Tiny House, Tiny Living, The Tiny Life.

Tiny Houses Are Hard, But So Is Everything That Is Worthwhile

The truth is that when it comes to tiny houses, there are many things that will be difficult.  No ShortcutWe all love to dream, we all love to imagine what could be, but when it comes time to actually pull the trigger you need to grapple with some of the realities.  This isn’t to say you can’t live tiny, it is to say that it comes with a lot of hard work, but it’s worth it.

More and more I have come to realize that the things in life that are the hardest are the most worthwhile.  If you think about it, what I show you how to do on this blog or at the Conference is changing the trajectory of your life in such a radical way that it boggles my mind even today.  So when faced with having our lives change in such a dramatically positive way, it makes sense to put a lot of hard work to make it happen.  So here are three reasons why tiny houses are hard, but really worth it.

1. Its a lot of hard work

It takes a lot of really really hard work to build a tiny house.  It’s not scare anyone, but I think people don’t always grasp this fact.  While the process is easy, the scale is approachable and the learning cure made easier with the awesome resources we have now, it doesn’t make the work any easier.  So the process is easy, but the work is hard.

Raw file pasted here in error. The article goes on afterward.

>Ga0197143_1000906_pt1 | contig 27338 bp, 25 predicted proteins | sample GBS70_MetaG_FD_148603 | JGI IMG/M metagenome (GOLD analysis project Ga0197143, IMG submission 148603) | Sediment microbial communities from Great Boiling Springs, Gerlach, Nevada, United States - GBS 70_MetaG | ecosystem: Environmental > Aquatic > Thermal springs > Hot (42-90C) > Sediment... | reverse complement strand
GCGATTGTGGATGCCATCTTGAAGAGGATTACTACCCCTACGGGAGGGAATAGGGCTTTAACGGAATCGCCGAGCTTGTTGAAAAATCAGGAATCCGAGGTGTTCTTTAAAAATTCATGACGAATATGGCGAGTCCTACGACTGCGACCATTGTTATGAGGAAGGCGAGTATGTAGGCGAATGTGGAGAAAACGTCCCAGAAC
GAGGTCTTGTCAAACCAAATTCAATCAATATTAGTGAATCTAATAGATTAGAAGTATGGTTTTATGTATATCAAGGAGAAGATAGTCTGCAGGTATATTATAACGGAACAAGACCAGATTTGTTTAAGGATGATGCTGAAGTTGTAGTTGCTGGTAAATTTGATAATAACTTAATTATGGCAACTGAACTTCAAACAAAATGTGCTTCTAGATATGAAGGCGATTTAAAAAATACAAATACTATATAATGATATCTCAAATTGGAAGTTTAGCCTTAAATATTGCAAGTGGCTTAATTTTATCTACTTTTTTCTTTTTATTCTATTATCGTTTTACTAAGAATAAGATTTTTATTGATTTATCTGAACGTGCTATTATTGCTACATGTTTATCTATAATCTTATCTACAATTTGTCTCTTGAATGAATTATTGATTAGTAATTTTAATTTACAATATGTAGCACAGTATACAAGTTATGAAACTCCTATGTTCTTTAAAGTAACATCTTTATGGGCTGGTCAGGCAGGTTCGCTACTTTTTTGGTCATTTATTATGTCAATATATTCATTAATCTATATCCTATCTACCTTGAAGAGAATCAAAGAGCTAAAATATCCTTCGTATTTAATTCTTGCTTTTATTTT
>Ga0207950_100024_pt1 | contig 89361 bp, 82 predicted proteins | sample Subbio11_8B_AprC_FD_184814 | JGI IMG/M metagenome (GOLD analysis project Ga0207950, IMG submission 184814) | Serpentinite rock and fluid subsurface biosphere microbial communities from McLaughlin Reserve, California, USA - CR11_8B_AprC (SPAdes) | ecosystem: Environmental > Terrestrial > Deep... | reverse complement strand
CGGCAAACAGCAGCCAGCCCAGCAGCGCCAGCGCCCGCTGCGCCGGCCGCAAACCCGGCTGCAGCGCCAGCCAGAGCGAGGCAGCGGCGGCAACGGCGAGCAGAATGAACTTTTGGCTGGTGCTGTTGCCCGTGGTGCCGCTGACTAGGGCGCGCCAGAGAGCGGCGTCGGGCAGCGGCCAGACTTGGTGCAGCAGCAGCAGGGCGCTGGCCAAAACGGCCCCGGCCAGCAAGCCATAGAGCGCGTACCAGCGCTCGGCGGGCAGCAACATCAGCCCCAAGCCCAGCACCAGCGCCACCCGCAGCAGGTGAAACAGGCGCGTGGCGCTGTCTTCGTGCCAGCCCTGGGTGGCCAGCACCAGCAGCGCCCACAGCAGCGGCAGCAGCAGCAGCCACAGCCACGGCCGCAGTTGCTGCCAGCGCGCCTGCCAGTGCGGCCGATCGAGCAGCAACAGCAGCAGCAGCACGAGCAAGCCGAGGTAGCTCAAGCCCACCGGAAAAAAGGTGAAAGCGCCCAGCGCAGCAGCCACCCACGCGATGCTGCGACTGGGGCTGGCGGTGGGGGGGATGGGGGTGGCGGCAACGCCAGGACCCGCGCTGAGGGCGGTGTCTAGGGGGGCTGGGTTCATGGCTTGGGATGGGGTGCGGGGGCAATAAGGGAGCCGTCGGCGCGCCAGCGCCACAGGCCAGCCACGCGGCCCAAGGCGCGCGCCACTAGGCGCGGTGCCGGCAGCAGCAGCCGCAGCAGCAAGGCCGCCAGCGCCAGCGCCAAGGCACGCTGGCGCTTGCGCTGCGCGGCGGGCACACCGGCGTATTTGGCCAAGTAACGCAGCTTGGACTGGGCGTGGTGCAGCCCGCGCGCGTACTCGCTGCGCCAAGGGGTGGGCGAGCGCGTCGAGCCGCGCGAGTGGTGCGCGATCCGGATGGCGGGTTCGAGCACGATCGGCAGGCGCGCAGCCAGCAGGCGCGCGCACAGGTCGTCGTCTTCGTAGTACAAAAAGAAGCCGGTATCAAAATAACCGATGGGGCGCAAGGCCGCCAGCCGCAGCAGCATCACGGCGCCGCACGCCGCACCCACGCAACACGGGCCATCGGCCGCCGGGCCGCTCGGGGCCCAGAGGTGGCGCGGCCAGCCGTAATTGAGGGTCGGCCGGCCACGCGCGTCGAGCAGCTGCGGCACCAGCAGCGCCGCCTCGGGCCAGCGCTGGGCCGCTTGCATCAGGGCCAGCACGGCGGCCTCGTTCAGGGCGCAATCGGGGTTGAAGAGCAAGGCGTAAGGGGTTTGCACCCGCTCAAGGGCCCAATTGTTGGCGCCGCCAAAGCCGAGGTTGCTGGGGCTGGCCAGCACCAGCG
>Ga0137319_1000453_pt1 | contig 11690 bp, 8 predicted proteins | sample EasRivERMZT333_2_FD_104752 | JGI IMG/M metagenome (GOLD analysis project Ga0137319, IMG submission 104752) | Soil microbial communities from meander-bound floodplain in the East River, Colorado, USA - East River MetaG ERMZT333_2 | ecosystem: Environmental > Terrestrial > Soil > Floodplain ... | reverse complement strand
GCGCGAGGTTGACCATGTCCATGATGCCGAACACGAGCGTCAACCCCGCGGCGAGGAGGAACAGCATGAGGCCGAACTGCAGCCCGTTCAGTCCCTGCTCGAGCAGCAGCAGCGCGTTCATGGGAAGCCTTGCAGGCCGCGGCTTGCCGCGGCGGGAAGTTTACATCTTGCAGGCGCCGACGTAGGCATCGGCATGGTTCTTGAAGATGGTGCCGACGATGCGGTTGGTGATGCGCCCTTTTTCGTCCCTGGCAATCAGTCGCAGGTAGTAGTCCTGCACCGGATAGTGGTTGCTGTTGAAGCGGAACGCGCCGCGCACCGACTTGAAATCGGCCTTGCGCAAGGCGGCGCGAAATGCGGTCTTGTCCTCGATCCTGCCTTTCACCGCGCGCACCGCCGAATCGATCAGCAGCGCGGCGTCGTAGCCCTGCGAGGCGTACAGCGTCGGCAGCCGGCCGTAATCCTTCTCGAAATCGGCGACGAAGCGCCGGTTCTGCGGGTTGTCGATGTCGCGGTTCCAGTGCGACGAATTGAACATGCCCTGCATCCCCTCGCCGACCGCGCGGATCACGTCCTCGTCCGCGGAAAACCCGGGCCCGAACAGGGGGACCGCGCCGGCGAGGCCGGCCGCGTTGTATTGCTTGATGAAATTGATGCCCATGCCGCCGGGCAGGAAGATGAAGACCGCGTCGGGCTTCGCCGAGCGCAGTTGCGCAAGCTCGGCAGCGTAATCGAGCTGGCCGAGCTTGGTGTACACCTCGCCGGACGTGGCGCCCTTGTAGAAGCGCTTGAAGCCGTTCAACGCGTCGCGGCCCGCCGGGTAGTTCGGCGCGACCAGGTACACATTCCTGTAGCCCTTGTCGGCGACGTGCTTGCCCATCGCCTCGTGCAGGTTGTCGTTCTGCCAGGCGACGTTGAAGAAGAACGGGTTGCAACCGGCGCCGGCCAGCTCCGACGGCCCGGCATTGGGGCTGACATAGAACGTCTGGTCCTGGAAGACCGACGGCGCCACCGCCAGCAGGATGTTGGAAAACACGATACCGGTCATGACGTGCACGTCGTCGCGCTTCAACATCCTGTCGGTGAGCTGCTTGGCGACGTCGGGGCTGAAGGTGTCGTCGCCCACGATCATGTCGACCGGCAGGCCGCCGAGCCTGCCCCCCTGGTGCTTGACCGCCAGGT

2.  Tiny House Bring An Inherent Risk

When you build and live in a tiny house, you’re taking a risk.  You will most likely need to do it under the radar.  In the ebook mentioned below, I show you how to mitigate the risk of flying under the radar.  In the end, when it comes to codes, people’s perceptions, dealing with neighbors, and much more: its messy.  There will be drama, sleepless nights of worry, having to move and convincing the guy from the power company that you need a panel setup in the middle of the woods, but “I promise I’m not building a meth lab” type of talks.

Our Writer Andrea had to move three times in a single year because of various things beyond her control.  I thought I found land only to have it pulled out from under me.  There is an inherent level of risk that comes with tiny houses and you need to be able to deal with that; if not, then tiny houses might not be for you.